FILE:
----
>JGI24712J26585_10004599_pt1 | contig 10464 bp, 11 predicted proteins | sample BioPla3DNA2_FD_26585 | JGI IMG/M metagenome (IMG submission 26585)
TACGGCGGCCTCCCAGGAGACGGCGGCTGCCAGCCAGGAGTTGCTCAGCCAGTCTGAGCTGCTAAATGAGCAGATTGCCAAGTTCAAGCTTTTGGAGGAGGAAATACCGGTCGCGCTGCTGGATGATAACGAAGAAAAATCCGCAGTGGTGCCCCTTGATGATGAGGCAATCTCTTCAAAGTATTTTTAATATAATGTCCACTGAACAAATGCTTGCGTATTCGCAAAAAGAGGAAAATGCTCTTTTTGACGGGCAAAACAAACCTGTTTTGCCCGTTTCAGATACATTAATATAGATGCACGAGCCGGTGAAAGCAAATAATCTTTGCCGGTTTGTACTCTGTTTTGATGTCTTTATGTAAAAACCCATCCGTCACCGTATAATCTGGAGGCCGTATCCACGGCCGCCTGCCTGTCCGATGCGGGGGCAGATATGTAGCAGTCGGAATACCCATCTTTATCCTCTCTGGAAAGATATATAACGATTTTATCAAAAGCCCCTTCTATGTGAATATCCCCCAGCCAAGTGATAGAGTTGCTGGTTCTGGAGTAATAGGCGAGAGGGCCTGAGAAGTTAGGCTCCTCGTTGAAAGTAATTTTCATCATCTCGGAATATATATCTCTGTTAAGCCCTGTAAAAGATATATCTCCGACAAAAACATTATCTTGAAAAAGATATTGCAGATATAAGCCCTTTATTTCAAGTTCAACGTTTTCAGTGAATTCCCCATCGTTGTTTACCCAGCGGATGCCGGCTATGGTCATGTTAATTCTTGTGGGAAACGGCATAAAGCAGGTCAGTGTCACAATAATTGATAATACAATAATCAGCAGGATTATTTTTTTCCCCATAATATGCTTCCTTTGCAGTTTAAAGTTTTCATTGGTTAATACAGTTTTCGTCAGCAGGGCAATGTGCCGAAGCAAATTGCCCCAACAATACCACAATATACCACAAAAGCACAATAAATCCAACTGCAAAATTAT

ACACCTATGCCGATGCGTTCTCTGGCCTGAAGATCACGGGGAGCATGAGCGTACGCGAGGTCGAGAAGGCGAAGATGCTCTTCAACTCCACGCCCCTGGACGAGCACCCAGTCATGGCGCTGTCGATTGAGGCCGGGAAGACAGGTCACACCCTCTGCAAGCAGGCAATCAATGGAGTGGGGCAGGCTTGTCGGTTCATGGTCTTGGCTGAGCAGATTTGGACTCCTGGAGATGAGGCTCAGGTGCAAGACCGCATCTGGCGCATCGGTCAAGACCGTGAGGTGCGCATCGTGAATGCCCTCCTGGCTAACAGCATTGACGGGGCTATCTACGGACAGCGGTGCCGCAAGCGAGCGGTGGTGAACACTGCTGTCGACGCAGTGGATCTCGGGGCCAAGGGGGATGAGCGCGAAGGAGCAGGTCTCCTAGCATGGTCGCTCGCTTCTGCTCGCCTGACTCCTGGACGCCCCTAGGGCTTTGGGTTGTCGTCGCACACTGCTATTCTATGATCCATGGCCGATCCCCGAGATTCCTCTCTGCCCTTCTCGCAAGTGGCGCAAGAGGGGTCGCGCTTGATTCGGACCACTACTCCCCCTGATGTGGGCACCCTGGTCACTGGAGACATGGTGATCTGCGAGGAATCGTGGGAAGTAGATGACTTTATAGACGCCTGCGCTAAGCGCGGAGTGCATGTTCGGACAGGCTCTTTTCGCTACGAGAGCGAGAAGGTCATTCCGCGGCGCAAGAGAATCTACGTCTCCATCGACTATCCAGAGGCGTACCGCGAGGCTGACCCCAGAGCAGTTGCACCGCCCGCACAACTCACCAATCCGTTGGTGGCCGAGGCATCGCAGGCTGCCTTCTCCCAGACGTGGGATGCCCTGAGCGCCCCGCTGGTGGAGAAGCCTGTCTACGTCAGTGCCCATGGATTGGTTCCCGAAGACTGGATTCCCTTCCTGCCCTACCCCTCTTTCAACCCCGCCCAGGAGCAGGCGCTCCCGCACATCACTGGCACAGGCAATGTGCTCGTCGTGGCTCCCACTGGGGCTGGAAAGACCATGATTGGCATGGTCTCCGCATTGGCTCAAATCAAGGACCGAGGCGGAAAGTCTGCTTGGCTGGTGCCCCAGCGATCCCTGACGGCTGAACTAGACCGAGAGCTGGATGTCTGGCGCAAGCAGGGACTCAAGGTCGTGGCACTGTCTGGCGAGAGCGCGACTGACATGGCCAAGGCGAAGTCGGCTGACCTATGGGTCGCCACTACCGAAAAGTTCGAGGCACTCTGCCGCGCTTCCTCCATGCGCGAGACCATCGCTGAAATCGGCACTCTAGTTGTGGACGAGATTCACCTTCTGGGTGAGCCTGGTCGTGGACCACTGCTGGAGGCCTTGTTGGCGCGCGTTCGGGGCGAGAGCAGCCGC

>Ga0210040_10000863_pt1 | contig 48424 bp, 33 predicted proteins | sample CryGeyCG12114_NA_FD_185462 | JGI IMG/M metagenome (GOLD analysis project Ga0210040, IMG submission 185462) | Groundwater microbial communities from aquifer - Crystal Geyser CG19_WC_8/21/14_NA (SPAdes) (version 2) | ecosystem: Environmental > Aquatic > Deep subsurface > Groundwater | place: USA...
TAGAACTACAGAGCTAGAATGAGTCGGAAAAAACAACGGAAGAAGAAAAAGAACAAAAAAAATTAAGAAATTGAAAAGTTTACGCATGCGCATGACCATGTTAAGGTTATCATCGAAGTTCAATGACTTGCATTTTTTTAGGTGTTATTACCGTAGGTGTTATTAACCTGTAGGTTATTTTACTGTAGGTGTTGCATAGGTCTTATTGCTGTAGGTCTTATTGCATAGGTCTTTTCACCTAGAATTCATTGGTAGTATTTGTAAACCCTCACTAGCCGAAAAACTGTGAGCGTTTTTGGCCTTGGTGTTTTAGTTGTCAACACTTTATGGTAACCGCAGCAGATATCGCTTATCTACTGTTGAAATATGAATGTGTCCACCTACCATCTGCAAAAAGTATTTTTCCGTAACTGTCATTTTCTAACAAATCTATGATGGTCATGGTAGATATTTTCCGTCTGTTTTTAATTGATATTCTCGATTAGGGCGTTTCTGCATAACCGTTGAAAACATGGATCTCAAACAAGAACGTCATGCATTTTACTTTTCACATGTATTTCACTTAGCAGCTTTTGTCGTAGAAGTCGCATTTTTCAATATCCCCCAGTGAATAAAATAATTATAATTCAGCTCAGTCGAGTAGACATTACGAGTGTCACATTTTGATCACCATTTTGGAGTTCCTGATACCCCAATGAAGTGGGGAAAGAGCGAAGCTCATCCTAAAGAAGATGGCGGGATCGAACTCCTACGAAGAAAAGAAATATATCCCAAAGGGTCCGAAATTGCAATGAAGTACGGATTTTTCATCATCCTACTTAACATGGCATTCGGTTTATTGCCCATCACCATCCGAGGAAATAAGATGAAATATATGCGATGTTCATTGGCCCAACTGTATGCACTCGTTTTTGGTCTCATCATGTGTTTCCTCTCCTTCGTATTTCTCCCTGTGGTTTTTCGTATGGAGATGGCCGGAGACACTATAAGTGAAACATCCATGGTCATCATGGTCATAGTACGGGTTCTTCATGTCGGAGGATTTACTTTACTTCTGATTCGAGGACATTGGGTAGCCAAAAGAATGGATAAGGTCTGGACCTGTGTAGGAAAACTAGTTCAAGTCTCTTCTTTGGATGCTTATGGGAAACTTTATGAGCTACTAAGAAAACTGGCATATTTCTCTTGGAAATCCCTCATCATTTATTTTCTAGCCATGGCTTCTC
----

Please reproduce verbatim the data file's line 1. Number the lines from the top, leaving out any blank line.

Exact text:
>JGI24712J26585_10004599_pt1 | contig 10464 bp, 11 predicted proteins | sample BioPla3DNA2_FD_26585 | JGI IMG/M metagenome (IMG submission 26585)